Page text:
The first thing—and maybe the only thing—you need to know about “Cavalia” is that it’s a Cirque du Soleil production. That means you can expect top-flight acrobats, riders, and horse trainers as well as high-gloss production values and an impressive level of professionalism throughout. Even the parking and crowd management are handled with panache. Like other Cirque shows, “Cavalia” is dressed to impress—and it does.
Over the course of two-and-one-half hours (including a 30-minute intermission), “Cavalia” presents a kind of pageant of the horse in human history, from the era of cave paintings to the Wild West. In true Cirque fashion there is no spoken dialog, just non-stop music (by Michel Cusson) from the solid six-piece band, accented by soaring vocals (in Cirque’s unique made-up language) by Marie-Ève Bédard.
There’s also a seasonal theme running through the evening, with sets and lighting suggesting spring and summer in the first half and fall and winter—complete with falling leaves and snow—in the second. There’s even a curtain of water on which a white “ghost horse” image is projected during the “Le Miroir” segment, in which riders Tatiana Daviaud and Élise Verdoncq guide their corporeal white horses through an intricate mirror dance.
All of this plays out on a massive 160-foot wide set backed by a 210-foot wide cyclorama used for scenic projections (some of which provide a remarkable illusion of depth) and special effects. When you’ve got 48 horses and 31 performers, you need a lot of room.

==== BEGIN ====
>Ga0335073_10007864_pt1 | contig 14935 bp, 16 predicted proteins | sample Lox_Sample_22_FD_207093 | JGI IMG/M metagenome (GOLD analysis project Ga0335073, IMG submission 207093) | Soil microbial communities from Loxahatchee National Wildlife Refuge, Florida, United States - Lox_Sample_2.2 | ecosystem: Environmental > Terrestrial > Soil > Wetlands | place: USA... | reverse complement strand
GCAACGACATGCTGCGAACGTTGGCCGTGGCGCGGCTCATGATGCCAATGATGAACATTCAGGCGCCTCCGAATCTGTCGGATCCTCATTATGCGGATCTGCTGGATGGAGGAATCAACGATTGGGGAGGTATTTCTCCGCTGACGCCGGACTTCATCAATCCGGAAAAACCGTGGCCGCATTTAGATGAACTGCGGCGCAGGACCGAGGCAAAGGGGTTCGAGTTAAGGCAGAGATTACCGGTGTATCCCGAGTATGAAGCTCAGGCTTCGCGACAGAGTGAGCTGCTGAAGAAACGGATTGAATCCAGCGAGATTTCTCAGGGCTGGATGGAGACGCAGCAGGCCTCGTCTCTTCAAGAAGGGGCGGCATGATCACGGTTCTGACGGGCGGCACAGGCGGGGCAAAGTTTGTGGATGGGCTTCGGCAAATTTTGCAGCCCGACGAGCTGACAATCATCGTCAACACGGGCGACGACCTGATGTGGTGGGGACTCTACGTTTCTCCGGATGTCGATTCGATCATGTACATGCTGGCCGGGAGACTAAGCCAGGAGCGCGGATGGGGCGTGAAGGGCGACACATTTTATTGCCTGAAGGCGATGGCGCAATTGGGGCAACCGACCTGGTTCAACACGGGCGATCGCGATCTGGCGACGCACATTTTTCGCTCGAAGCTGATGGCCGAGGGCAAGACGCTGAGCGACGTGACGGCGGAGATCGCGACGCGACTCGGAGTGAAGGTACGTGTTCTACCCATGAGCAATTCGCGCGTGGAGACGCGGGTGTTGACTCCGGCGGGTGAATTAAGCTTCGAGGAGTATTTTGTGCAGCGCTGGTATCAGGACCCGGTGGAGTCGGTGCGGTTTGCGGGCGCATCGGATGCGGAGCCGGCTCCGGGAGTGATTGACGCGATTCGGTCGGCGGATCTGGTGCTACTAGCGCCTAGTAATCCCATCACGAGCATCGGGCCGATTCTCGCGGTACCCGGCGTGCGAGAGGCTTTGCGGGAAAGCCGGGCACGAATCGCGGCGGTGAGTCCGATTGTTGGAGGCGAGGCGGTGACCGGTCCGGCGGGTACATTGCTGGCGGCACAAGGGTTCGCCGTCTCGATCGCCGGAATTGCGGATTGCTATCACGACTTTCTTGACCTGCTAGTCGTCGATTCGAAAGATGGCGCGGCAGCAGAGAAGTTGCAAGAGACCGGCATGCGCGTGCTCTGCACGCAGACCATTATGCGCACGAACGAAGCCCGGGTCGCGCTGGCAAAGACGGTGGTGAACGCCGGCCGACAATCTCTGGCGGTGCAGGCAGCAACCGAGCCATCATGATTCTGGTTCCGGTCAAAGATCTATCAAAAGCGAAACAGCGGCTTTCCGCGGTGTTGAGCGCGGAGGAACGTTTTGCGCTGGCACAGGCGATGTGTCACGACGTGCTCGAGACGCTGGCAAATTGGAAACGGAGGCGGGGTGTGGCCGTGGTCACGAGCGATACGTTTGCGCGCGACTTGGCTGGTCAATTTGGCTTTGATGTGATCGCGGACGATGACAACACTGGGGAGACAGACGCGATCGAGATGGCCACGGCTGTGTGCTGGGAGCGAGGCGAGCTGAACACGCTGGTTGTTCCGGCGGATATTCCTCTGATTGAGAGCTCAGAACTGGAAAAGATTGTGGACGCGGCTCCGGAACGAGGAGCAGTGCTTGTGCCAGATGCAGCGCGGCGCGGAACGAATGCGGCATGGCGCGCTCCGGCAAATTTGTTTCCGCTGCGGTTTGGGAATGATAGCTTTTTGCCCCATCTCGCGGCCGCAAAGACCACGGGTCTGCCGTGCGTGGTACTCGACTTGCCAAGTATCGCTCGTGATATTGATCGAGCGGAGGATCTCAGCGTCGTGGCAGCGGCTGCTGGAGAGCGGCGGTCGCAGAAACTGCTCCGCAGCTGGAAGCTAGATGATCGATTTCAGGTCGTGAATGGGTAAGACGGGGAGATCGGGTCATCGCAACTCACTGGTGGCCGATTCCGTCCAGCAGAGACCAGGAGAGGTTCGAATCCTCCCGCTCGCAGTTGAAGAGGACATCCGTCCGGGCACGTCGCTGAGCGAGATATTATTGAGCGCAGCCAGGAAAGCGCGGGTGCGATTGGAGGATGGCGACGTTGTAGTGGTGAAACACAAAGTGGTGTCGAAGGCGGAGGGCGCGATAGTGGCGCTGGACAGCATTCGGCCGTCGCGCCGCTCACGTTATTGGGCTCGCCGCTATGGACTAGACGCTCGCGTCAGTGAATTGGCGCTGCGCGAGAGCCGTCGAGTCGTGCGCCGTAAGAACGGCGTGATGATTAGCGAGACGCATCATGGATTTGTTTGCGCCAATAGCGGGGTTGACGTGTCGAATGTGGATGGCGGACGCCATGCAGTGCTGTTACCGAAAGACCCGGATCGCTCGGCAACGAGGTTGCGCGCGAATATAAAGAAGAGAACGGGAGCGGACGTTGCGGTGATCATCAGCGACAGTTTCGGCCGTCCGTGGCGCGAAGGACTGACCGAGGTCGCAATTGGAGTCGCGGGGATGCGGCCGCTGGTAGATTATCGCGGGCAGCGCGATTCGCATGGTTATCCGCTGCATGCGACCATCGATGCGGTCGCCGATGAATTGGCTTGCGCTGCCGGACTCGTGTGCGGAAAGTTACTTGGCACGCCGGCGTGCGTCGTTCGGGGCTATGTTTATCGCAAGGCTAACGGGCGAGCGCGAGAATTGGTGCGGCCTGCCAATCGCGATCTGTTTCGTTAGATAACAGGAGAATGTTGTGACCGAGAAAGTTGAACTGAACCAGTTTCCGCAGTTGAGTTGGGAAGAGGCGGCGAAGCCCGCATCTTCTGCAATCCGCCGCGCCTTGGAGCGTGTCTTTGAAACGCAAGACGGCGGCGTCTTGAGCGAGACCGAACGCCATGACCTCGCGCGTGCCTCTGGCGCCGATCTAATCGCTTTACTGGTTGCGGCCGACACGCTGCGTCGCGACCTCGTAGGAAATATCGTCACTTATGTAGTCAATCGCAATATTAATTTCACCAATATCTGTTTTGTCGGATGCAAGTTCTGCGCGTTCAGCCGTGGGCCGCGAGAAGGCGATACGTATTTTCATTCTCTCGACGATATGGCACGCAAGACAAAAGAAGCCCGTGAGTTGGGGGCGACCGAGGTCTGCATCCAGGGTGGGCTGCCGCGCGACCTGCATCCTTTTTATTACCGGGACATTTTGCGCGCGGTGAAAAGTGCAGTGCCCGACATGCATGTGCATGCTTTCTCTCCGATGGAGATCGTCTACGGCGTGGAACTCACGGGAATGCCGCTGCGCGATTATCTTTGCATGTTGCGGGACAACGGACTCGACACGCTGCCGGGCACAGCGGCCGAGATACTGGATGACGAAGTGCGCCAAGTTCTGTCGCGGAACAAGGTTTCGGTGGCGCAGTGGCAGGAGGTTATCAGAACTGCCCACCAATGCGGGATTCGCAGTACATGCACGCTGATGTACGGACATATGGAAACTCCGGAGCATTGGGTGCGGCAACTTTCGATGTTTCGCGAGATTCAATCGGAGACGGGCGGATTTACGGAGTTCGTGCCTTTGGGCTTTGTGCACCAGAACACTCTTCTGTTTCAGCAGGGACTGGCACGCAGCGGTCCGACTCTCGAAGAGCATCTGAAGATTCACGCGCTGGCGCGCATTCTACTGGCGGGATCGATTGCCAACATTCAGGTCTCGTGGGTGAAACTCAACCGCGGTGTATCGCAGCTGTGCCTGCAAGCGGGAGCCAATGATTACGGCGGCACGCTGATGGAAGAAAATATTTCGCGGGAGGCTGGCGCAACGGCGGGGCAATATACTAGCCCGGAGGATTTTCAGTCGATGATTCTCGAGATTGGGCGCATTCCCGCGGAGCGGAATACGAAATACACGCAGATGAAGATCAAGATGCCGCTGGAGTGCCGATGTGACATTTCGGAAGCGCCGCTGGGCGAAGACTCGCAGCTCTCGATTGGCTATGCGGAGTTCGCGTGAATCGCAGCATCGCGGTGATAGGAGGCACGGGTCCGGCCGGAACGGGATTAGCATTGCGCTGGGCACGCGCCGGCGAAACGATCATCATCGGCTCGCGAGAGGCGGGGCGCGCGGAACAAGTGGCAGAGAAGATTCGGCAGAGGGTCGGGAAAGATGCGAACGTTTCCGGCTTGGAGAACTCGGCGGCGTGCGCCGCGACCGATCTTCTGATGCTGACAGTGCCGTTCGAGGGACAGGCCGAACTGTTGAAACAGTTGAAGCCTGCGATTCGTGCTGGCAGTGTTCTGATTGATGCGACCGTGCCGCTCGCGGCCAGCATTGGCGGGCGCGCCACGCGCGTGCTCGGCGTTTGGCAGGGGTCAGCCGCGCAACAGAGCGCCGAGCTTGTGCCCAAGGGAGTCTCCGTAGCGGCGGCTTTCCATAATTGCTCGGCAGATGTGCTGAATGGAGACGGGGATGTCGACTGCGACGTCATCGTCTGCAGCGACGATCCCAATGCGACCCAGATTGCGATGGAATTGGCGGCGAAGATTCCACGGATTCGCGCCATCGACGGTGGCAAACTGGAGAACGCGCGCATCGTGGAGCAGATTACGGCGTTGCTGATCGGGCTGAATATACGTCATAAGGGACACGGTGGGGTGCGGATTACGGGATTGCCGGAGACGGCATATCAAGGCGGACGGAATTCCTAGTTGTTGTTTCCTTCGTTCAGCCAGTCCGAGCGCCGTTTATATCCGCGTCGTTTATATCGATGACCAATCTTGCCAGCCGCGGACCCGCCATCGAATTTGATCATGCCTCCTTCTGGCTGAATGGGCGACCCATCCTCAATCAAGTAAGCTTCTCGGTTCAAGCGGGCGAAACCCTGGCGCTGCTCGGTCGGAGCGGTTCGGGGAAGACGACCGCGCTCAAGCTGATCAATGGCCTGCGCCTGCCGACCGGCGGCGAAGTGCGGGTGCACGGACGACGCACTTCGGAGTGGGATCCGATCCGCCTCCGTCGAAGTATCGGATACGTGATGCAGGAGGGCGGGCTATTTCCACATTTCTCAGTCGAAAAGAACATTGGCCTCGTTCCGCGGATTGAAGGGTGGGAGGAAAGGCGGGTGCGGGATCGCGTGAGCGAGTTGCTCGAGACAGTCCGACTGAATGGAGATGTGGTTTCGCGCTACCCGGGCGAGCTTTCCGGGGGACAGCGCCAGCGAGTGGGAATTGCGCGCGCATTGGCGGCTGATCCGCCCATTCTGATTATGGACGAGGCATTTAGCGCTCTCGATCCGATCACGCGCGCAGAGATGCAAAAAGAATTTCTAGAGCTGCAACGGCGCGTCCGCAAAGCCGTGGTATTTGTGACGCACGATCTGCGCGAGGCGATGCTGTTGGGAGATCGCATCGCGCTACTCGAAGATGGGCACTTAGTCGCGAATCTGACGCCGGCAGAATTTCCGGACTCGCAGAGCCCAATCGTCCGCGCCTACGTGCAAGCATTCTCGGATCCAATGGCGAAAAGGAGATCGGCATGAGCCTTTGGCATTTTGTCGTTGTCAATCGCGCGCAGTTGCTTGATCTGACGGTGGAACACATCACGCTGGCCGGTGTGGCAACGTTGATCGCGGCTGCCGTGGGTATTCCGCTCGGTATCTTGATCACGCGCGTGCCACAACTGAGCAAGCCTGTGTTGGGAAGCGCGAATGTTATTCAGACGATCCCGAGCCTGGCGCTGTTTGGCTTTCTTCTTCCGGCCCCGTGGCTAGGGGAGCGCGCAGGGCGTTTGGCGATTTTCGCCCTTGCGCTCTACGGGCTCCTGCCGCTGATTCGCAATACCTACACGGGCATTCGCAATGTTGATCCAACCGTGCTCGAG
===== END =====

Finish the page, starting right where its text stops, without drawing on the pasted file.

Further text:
I won’t attempt to list all of the fine performances, both human and equine, that make up “Cavalia”. Some that stand out in my mind include: Faiçal Moulid’s dance atop a huge ball; the spectacular “Pieds Percussion” segment that opens up the second act with a combination of trick riding, dancing, roping, and Chinese pole acrobatics; the stunning Trick Riding and “Bungees Cavaliers” routines with their remarkable blend of aerial and equine virtuosity; the “Grande Liberté” routine in which trainer Élise Verdoncq guides her six horses through an intricate set of moves using only her voice and body; and the “Carousel”, in which a sextet of riders in flowing robes reminiscent of the elves in “Lord of the Rings” lead their matching white horses in a stately dance calling to mind the old sarabande of the Spanish court.
Trick rider Fairland Ferguson also stands out with her sheer stage presence and the daring of some of her stunts. At one point she leads a team of six horses around the stage while standing atop the last two, and then leads them in a leap across a pair of poles (cavalettis, if you want to get technical) held by her fellow performers. And she makes it look easy.
There are many other impressive moments as well. Yes, a few of the acts go on a bit longer than necessary and the curtain call is milked far too much, but overall the pacing is fine and the variety of acts and performers is beyond reproach. The bottom line is that “Cavalia” is a darned entertaining evening and family friendly in the best sense of the term.
“Cavalia” continues at the big top downtown at 1000 Cerre Street through April 21st. Free parking is available at the site—which is fortunate, given that the best tickets for a family of four will set you back about as much as a single season subscription at the Rep. For more information, you may visit cavalia.net.